The cosmopolitan city of Porto, home to the fortified wine named after it, is a popular draw for tourists and locals alike. Visitors can tour old port warehouses on one side of the Douro in Vila Nova de Gaia as well as the winding streets and historic buildings on the other side designated a UNESCO World Heritage Site in 1996.
In Porto, find lavish churches, ornate edifices and six bridges — all providing stunning views from wherever you may be perched. It is the second largest city in Portugal (after Lisbon), and one of the oldest cities in Europe.
Hotel Teatro Porto is a contemporary property conveniently located in Porto’s historic center and within walking distance of monuments, restaurants, the old market, the Douro, and Gaia. Destroyed by fire in the late 1800s, the hotel was once a famous theater and has now taken on the theater personality following a major refurbishment. Approach the front desk (box office) and get the “ticket” to your room; pass racks of costumes on the way through the lobby; hallways are lined with theater lights and images on the carpets, and velvet curtains adorn the lobby and guest rooms.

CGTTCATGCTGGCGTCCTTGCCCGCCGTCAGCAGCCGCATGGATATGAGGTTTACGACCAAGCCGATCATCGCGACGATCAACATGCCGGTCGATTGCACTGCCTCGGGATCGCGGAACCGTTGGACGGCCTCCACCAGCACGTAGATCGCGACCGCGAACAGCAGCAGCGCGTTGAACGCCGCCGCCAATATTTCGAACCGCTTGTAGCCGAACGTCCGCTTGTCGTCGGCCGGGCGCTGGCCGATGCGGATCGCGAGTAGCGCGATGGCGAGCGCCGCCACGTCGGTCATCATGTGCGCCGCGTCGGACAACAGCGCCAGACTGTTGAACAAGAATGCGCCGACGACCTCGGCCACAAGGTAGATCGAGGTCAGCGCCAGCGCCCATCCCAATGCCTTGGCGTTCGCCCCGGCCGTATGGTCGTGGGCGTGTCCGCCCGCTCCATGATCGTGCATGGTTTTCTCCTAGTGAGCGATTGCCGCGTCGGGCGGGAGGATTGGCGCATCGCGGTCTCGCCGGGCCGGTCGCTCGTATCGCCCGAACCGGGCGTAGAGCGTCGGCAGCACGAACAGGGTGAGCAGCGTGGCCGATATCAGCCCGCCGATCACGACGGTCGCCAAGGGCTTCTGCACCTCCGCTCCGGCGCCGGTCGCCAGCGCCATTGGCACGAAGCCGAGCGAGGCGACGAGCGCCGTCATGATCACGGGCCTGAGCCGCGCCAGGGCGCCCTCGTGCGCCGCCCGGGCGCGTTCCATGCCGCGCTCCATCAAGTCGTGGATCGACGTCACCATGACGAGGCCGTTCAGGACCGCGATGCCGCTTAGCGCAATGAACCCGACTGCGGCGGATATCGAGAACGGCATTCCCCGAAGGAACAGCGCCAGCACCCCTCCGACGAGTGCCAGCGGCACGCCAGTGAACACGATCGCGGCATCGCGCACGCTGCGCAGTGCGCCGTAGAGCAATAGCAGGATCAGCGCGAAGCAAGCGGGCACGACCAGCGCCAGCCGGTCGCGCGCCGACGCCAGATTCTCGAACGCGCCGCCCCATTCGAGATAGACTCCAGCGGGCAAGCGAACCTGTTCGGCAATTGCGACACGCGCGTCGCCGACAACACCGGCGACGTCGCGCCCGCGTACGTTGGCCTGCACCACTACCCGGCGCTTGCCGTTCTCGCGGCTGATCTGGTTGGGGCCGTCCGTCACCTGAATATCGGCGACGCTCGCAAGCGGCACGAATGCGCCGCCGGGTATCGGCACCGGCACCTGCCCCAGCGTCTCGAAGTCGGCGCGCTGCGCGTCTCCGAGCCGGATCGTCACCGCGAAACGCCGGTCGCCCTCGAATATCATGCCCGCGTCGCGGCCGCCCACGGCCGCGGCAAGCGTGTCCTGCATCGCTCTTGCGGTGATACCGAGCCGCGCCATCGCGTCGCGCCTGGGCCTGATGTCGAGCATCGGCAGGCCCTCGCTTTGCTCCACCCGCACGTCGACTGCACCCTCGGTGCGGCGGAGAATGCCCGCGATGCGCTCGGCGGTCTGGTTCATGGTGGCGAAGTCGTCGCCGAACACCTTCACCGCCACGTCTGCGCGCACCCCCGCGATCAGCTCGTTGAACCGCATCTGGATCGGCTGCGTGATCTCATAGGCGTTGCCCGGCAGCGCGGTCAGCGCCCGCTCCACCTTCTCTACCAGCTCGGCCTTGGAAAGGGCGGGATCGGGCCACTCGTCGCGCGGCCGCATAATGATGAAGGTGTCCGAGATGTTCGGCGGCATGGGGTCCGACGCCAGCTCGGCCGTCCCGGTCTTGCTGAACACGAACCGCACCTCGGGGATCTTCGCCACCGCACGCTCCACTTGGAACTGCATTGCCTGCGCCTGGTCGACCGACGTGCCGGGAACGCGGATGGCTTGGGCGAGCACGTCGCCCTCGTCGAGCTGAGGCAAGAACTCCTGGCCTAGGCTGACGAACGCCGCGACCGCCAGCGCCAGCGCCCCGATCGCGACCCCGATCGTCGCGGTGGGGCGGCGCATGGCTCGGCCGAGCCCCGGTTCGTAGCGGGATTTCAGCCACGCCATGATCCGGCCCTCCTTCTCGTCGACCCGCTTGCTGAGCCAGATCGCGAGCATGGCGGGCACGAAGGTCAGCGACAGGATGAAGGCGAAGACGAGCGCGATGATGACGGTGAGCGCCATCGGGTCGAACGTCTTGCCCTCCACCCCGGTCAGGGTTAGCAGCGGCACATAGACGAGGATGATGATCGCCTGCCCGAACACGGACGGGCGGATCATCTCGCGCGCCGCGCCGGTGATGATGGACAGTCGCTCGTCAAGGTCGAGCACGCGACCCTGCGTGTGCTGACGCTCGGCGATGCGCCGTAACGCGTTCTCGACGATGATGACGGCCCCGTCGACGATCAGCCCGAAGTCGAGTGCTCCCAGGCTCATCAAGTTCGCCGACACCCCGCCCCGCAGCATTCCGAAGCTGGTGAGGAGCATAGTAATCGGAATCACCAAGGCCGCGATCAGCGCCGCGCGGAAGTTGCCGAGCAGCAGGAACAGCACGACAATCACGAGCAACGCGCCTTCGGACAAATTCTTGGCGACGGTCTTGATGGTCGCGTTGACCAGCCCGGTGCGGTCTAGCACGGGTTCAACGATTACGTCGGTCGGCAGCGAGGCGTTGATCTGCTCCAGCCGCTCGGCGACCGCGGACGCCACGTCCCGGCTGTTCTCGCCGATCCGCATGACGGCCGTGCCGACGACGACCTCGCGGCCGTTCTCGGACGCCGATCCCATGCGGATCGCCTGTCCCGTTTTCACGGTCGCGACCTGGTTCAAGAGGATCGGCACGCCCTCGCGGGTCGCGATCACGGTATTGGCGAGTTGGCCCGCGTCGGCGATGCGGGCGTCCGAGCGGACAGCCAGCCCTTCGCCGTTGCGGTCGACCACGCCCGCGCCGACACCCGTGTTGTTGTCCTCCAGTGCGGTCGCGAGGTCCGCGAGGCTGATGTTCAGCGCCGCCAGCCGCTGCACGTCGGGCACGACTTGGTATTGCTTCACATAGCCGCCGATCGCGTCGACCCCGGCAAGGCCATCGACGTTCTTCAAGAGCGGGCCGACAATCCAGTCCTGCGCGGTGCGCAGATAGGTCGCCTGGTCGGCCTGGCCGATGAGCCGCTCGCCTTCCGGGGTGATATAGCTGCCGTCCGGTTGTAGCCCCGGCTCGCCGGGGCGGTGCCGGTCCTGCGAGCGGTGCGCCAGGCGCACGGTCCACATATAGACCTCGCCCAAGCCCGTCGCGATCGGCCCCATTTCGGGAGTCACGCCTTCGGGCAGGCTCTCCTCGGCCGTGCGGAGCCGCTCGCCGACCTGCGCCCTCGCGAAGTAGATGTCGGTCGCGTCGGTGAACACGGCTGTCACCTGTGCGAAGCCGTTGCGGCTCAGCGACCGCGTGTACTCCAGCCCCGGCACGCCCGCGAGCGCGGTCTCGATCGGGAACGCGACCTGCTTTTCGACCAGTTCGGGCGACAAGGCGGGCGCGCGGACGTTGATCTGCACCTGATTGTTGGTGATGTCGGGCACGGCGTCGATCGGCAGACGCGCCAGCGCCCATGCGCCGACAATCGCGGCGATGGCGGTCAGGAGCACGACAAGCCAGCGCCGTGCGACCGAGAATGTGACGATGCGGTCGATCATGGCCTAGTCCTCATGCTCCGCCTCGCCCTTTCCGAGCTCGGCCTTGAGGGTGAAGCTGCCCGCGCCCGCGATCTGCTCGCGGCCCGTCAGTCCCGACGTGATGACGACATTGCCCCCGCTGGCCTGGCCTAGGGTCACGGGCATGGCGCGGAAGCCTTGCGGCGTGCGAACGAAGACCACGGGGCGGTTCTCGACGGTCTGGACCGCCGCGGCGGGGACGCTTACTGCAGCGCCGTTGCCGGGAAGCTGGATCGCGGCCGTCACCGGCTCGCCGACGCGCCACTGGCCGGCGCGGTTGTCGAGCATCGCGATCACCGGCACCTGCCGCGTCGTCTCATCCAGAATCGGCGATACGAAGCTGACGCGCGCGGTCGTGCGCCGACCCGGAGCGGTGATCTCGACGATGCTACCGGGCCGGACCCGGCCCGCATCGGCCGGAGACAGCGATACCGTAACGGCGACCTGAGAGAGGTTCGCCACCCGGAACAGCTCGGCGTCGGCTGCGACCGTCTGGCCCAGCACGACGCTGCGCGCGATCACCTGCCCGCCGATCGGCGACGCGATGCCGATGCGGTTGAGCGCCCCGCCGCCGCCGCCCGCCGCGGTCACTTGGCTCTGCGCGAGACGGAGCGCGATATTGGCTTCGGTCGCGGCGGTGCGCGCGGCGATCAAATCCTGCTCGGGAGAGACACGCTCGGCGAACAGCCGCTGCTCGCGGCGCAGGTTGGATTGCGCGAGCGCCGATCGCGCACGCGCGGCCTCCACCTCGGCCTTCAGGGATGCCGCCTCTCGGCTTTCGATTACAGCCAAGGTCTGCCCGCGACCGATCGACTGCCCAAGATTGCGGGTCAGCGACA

Our spacious room overlooked an interior terrace. The large bathroom had a rain shower and ample amenities. A friendly staff helps guests navigate the sights. A huge buffet breakfast, served in the restaurant, includes fresh meats, cheeses, fruits, breads and pastries, and delicious cappuccino (hotelteatro.pt/en).
Just around the corner, the Grande Hotel do Porto is a throwback to the 19th century when it was a Mecca for the elite as well as notorious spies. Today, it maintains some of the same look and feel with marble columns, ornate chandeliers, intimate salons, and hallways lined with framed letters from famous guests.
Our room overlooked Rua Santa Catarina, a main shopping street. The hotel offers breakfast similar to other buffets (grandehotelporto.com/en).
If you don’t mind commuting to the city center by taxi or metro, then the Vila Galé Porto is a good choice. The modern hotel is located in a quiet neighborhood and provides essentials for a comfortable stay. Posters inspired by the cinema, movie scenes, and filmmakers adorn the lobby. Breakfast is a typical buffet. (vilagale.com/pt/hoteis/porto-e-norte/vila-gale-porto).
PLAY & SHOP
Porto is a great walking city (even on cobble-stone streets) that combines historic buildings, narrow alleys and Old World charm with an active river scene, the Port culture, knock-out views, and modern attractions.
“Must sees” include: